Tennessee Mountain Stories

The Pot of Gold

Gold – it has the power to thrill or to kill.  Men have lost families, lives and all trace of common sense in the pursuit of this shiny rock.  Where is its value?  If you can’t eat, wear, or otherwise practically use something, value is assigned solely by trading worth.  After all, outside of our economy, those rectangular, green papers we carry around are useless. 

 I mentioned previously that The Cherokee traditionally placed no value on gold.  Despite having an incredibly rich supply of gold right in the middle of their Georgia hunting lands, they never mined it until the white man came and they saw the value he placed on the gold.  So the search for gold breeds many legends and today we explore another one.

This legend leads us to a beautiful and intriguing geological formation.  A natural bridge formed out of rock is always fascinating and it would seem people have been fascinated by this geological phenomenon for generations.  For it is under just such a structure that we find the key to today’s gold legend.  I’m including a picture looking up at this massive piece of rock with bright sunshine cascading down both sides. 

Today, this bridge is far from well-traveled roads, but it must have been on a native thoroughfare for underneath we find two Indian paintings.  The legend says it is a fox and he’s facing a pot of gold.  This was meant to be a marker that the fox is facing a gold mine. 

How does one authenticate Indian paintings?  Well, I suppose there are scientific methods, none of which have been applied to our painting, as far as I know.  However, the painting has always been there – back to the early part of the 20th century at least.  Don’t you just wish someone had written about it in the 19th century or before?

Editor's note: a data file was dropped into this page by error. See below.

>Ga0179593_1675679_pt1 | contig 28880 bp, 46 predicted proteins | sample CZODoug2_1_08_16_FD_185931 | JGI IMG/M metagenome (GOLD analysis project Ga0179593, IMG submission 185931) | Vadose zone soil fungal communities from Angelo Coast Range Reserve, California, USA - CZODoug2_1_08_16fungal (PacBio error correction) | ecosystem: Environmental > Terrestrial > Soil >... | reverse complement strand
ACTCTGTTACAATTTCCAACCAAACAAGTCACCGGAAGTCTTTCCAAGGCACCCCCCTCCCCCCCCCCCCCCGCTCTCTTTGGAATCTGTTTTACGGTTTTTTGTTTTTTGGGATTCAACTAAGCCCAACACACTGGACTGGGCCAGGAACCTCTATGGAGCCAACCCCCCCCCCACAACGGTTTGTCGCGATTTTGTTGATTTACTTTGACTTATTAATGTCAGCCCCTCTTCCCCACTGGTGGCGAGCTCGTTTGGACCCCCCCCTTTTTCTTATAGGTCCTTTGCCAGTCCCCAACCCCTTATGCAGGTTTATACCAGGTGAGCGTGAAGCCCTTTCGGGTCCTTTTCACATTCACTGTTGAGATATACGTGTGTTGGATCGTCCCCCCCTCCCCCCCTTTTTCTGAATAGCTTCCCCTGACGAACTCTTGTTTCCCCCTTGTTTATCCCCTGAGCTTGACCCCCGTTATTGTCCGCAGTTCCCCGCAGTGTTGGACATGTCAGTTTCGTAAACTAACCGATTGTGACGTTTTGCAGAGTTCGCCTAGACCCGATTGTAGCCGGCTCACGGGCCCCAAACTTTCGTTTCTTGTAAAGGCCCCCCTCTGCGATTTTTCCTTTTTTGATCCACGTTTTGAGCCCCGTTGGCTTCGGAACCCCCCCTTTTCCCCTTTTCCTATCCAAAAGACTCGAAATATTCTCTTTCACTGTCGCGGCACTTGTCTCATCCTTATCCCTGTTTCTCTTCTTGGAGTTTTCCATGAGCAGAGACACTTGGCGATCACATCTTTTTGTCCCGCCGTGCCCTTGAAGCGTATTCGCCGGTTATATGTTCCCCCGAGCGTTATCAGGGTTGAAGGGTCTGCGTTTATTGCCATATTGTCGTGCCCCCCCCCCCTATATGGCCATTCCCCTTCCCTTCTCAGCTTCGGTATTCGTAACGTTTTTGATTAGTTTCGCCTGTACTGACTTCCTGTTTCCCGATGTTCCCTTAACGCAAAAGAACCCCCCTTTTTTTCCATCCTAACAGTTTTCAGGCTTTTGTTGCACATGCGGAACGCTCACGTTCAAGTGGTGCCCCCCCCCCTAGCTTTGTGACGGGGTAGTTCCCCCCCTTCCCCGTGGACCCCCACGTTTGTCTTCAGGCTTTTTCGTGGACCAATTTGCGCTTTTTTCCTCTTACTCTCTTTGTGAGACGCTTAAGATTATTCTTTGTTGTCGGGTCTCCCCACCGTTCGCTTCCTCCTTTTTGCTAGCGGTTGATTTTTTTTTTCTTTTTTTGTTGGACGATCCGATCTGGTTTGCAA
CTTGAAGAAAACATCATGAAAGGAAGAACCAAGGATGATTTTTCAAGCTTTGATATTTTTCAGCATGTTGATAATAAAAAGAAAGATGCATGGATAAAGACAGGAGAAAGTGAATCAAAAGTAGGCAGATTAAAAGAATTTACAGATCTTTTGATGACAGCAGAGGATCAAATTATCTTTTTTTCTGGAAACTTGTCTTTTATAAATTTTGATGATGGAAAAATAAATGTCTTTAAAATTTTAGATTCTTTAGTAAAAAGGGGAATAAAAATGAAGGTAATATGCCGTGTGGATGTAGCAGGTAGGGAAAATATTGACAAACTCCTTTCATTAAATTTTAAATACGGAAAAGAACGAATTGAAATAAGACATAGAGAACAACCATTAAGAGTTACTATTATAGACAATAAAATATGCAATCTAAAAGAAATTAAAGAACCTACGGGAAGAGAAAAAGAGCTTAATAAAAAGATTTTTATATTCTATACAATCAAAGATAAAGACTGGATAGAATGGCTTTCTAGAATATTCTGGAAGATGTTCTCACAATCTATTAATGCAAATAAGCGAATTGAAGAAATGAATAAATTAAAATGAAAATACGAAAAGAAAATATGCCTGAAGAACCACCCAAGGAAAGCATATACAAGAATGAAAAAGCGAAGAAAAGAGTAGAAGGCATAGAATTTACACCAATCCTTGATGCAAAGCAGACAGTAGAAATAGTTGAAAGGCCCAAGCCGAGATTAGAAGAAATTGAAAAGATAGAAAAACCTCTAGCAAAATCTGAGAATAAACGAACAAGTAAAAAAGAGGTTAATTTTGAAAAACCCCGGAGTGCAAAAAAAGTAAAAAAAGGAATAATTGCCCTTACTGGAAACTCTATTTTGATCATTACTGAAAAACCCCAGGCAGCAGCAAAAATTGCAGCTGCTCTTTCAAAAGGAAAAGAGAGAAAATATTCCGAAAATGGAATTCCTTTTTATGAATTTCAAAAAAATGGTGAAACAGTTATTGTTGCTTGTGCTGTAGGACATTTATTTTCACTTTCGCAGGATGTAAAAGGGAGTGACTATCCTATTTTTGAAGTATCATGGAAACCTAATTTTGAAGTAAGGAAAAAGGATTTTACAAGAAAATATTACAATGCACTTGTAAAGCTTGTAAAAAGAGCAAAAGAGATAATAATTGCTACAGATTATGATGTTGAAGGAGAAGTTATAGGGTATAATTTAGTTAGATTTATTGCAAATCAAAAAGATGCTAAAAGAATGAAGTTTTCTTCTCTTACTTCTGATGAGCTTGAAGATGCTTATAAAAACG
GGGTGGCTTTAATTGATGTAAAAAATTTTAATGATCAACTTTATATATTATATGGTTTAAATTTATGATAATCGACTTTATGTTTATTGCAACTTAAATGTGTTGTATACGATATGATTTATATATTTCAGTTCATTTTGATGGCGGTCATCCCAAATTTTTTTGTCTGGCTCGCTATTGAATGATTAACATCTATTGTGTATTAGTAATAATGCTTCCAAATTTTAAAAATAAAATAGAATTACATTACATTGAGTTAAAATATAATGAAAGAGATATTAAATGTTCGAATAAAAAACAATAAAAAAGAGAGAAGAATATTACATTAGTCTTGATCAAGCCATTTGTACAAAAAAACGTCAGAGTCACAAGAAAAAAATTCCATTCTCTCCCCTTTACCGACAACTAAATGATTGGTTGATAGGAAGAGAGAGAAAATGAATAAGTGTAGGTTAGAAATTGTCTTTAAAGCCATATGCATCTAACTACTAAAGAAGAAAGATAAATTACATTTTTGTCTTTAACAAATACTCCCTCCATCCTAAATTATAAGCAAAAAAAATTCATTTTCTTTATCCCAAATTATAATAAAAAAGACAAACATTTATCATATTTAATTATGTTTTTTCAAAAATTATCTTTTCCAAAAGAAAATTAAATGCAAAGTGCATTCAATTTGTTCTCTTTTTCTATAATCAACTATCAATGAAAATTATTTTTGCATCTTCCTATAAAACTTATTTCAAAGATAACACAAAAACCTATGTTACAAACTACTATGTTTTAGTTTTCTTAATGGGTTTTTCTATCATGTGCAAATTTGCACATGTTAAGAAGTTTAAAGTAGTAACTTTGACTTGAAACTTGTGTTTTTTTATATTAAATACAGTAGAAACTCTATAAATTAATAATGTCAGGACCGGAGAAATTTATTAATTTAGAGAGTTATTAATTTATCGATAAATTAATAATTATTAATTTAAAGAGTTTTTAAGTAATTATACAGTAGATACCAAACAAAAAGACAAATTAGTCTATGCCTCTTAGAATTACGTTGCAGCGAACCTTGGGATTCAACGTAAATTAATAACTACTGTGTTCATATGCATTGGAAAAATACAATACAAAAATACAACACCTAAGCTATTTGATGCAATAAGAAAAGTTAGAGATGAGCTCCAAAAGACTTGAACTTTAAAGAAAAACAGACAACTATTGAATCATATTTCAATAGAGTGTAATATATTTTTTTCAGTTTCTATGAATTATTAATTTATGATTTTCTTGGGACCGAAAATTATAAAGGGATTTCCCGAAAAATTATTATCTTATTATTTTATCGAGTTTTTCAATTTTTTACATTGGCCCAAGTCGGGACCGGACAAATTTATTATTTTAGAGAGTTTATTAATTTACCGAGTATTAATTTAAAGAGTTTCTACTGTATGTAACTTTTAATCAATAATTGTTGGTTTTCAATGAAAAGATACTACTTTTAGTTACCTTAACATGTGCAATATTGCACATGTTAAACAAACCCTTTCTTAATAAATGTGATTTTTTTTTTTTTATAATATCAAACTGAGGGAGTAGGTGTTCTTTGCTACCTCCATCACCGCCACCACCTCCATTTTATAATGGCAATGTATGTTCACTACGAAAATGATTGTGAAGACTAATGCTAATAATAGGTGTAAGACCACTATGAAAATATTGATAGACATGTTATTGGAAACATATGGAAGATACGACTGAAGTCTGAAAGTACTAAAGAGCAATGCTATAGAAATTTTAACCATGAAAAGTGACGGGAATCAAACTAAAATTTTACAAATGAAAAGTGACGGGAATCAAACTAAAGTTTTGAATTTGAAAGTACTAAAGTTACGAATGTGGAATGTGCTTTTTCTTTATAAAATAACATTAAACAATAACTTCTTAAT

Local historian Luther Atkinson told that an aged Cherokee once came through the plateau and was asked about the painting and its legend.  He examined the painting and confirmed it was from his people, but instead of announcing riches for the taking, it warned of hunger.  What we’ve called a pot of gold, he said was an empty basket.  The painting was announcing this was a poor hunting-ground, there was no game to be had.  That’s the closest thing to expert analysis we’ve got but it hasn’t affected the legend at all.  I guess we’d rather hope for gold than mourn the missing wildlife!

As I stand awed by this incredible formation, I can’t help but wonder what my Cherokee ancestors would have thought.  Did they routinely pass by here?  Could this have been an overnight stopping point for them?  Can you see a young hunting party gliding silently over a leaf-strewn path that might be invisible to the untrained eye?  They stop under the cool shade of the bridge and listen for the movement of deer.  Then they see the sign left by earlier hunters, Don’t waste your time here, this is not a good hunting spot.  Move on.  A young man adjusts his quiver on his back, another shifts his bow to his left hand.  Cupped hands catch the sweet, cold water as it drips from the edge of the rock.  The leader looks to the sun; it is slipping westward and bathing the solid rock wall in warm light.  He decides they must press on; there’s no reason to camp where their brothers have already determined the land won’t supply the meat they are seeking.  The party slips on to the southwest, leaving little evidence of their passing.